On "Balkinization,"law professor Mark Tushnet has this remarkably negative post, in which he questions whether Tribe's treatise has had any real importance, stating: "my sense is that the treatise was not terribly successful in the legal academy." Professor Tushnet notes that although it has been cited in "a surprisingly large number" of Supreme Court opinions, his sense is "that the citations were not on any analytically interesting points." "One could use the treatise to gather citations to obscure cases, or to important cases on obscure issues, but I'm just not sure that it had any larger uses."
In a comment on Professor Tushet's post, pseudonymous law professor "L.P. Anderson" agrees with Professor Tushet that Tribe's "treatise has had little real impact within the legal academy," and ventures that "[p]robably a good percentage of academic cites" to the treatise are a result of "Tribe's irritating tendency to unfairly attack other scholars for work he supposedly did first," when they don't cite his treatise. Anderson also sets forth a historical anecdote to buttress a statement made by Professor Tushnet in 1980 that Tribe wrote the treatise principally out of ambition for public office, so that his abandoning it now makes sense, as his opportunity for public office is now gone. Anderson's comment is reprinted on the "Disgruntled Law Prof" blog, here.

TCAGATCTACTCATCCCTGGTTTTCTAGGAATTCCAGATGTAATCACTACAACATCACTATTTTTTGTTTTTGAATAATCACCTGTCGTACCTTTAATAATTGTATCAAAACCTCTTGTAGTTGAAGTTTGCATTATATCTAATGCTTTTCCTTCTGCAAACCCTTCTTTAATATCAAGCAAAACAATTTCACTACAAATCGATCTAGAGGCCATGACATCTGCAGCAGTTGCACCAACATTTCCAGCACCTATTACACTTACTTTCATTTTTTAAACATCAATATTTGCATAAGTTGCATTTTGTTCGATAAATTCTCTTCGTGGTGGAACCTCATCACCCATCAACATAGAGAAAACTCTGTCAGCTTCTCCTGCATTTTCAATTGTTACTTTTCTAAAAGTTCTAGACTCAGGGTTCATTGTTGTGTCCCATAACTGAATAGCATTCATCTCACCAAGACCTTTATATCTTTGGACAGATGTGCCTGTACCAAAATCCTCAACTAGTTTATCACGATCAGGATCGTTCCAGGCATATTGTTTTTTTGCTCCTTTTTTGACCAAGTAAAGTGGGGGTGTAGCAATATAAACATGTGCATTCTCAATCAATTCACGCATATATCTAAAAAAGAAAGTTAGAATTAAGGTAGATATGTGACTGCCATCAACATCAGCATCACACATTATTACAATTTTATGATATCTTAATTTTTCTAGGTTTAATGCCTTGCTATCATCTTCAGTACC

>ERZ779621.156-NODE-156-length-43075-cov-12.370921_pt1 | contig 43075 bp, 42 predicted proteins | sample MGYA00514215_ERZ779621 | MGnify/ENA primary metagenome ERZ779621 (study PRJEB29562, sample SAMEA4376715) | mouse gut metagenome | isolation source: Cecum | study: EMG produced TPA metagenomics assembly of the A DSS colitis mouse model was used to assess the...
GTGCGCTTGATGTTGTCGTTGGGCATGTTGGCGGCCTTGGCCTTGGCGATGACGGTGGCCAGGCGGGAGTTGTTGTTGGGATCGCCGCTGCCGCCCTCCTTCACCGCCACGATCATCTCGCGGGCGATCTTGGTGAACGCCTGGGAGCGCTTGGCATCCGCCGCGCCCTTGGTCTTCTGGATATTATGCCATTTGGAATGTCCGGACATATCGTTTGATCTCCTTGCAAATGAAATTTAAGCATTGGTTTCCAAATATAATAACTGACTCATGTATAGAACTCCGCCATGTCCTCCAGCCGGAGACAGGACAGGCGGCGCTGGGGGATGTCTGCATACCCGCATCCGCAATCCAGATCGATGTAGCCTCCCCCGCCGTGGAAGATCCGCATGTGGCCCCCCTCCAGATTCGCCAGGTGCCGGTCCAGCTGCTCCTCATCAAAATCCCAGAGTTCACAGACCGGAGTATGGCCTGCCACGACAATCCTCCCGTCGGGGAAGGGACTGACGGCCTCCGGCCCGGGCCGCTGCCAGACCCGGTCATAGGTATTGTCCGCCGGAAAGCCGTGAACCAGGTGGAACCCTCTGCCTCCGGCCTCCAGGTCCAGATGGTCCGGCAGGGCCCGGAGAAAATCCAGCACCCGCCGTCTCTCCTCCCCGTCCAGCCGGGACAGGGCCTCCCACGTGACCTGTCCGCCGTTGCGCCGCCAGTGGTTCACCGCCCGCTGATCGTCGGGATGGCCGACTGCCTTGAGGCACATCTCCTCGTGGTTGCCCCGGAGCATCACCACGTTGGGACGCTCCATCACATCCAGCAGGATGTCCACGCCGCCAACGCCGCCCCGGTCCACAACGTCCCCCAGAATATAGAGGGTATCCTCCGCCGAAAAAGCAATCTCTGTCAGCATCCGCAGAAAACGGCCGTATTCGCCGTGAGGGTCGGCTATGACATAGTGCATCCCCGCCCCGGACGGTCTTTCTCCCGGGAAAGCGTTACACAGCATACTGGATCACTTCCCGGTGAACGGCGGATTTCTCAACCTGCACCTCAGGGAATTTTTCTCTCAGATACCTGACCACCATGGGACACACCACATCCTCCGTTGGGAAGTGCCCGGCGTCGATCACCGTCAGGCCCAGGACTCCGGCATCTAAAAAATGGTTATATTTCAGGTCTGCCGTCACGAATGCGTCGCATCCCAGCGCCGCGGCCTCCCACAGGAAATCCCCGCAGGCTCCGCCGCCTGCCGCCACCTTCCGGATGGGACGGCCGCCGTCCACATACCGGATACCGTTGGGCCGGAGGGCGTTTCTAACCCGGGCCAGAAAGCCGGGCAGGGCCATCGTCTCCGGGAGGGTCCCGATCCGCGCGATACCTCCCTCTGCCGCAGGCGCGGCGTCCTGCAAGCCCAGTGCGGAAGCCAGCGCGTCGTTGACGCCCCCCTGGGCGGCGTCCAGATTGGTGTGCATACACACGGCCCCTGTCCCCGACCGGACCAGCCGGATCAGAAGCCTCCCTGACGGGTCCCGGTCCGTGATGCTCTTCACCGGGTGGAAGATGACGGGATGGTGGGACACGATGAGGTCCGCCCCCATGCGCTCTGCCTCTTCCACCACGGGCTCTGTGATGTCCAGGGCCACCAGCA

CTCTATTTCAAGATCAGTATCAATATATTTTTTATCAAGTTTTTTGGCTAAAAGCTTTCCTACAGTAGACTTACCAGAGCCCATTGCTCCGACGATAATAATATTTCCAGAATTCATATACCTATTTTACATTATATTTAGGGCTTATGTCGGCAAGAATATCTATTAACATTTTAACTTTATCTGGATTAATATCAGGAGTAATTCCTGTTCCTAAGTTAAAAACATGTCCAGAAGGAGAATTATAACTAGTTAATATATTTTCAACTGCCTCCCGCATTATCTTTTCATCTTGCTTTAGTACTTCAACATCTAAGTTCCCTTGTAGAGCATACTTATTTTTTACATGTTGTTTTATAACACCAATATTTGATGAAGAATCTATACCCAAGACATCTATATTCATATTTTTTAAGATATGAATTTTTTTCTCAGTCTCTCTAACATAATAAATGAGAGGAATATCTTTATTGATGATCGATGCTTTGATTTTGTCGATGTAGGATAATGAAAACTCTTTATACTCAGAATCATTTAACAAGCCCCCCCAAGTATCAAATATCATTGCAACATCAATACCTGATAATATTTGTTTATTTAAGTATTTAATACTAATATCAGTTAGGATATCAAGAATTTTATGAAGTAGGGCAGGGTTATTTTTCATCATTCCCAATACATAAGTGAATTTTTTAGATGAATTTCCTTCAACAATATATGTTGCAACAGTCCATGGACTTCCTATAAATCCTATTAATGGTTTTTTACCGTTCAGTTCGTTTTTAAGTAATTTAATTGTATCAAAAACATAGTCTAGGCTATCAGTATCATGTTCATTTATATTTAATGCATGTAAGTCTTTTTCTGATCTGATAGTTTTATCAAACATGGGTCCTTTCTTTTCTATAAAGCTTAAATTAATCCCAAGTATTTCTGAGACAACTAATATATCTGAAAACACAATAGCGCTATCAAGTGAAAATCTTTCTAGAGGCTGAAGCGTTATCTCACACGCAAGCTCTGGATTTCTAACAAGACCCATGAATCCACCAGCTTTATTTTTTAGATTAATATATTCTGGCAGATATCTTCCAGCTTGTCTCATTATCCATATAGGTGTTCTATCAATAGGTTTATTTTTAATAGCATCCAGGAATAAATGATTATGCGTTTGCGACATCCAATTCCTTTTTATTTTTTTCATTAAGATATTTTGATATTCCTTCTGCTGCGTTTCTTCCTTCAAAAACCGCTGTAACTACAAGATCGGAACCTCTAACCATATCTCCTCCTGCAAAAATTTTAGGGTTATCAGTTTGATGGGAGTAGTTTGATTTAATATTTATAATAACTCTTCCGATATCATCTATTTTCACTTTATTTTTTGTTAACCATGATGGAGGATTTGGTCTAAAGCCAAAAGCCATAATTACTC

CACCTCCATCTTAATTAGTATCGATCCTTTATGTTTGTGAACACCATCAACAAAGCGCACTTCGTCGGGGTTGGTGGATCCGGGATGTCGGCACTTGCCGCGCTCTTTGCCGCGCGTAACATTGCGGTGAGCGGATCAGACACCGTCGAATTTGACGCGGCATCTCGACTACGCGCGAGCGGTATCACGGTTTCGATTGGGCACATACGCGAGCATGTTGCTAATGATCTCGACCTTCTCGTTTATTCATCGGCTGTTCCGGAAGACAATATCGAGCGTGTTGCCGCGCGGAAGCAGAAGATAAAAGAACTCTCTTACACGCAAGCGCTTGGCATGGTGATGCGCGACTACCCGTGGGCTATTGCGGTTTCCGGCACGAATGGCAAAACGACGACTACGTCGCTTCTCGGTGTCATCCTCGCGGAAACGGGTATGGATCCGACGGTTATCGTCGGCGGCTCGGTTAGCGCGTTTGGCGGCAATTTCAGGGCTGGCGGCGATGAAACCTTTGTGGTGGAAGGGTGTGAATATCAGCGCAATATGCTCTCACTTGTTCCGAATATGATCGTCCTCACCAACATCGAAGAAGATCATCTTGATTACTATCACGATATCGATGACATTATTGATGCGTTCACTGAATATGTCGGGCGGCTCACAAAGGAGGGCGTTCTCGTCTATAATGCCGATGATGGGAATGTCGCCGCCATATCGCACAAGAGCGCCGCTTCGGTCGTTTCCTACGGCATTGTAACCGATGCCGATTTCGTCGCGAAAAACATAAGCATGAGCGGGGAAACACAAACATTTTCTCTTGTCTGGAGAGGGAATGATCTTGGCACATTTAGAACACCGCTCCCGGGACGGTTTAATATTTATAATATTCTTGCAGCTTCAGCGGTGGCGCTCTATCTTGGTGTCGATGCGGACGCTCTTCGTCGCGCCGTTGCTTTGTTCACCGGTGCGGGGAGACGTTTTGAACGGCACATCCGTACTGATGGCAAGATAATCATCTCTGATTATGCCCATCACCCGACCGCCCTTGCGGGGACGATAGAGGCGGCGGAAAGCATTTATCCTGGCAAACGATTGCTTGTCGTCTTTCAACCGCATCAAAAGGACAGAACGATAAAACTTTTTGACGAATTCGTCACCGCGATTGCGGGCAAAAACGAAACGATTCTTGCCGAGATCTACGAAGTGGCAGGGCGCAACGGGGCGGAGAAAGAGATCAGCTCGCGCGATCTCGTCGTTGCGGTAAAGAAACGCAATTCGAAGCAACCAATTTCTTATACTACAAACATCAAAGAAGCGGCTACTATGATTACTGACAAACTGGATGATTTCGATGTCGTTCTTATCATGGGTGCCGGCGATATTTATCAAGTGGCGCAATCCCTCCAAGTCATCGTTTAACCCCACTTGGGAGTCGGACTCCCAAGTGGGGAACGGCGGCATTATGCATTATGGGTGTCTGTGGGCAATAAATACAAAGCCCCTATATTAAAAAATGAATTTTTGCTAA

Professor Tribe’s hometown paper, The Boston Globe, had a bit of fun with Professor Tribe's announcement. It ran an essay by Joshua Glenn, entitled “No Time for Treatises,” describing why Professor Tribe is now “a little less busy.” Lest anyone miss that the essay was not being run to lionize Professor Tribe for his announcement of what he would not be doing, the Globe mentioned Professor Tribe had made this announcement in "a self-described 'entertaining journal of law'" which features "Supreme Court bobbleheads." And in a twist that even we view as rather nasty, to get across that it meant to ridicule Professor Tribe, the Globe ran the essay accompanied by this photo of him:
We certainly hope (for everyone’s sake) that this is the worst photo ever taken of Professor Tribe. Of course, Mr. Glenn's official Globe photo is nearly as bad:
Perhaps Mr. Glenn decided Professor Tribe should share his pain. We're sure glad Mr. Glenn lacks access to photos of us.
On "The Right Coast," law professor Michael Rappaport adds his name to the group of professors who do not view Professor Tribe's treatise as particularly significant. "Juris Pundit," in this comment, seconds Professor Rappaport's criticism of the romanticizing of Tribe's announcement.
In a comment about Professor Tribe, "Fumare" has this short post amusingly entitled, "Tribe flies when you're having fun." More harsly, in a comment to the post, Professor Tribe is described as just "a quitter."
“BarclayBlog,” of Syracuse University College of Law, has this brief post.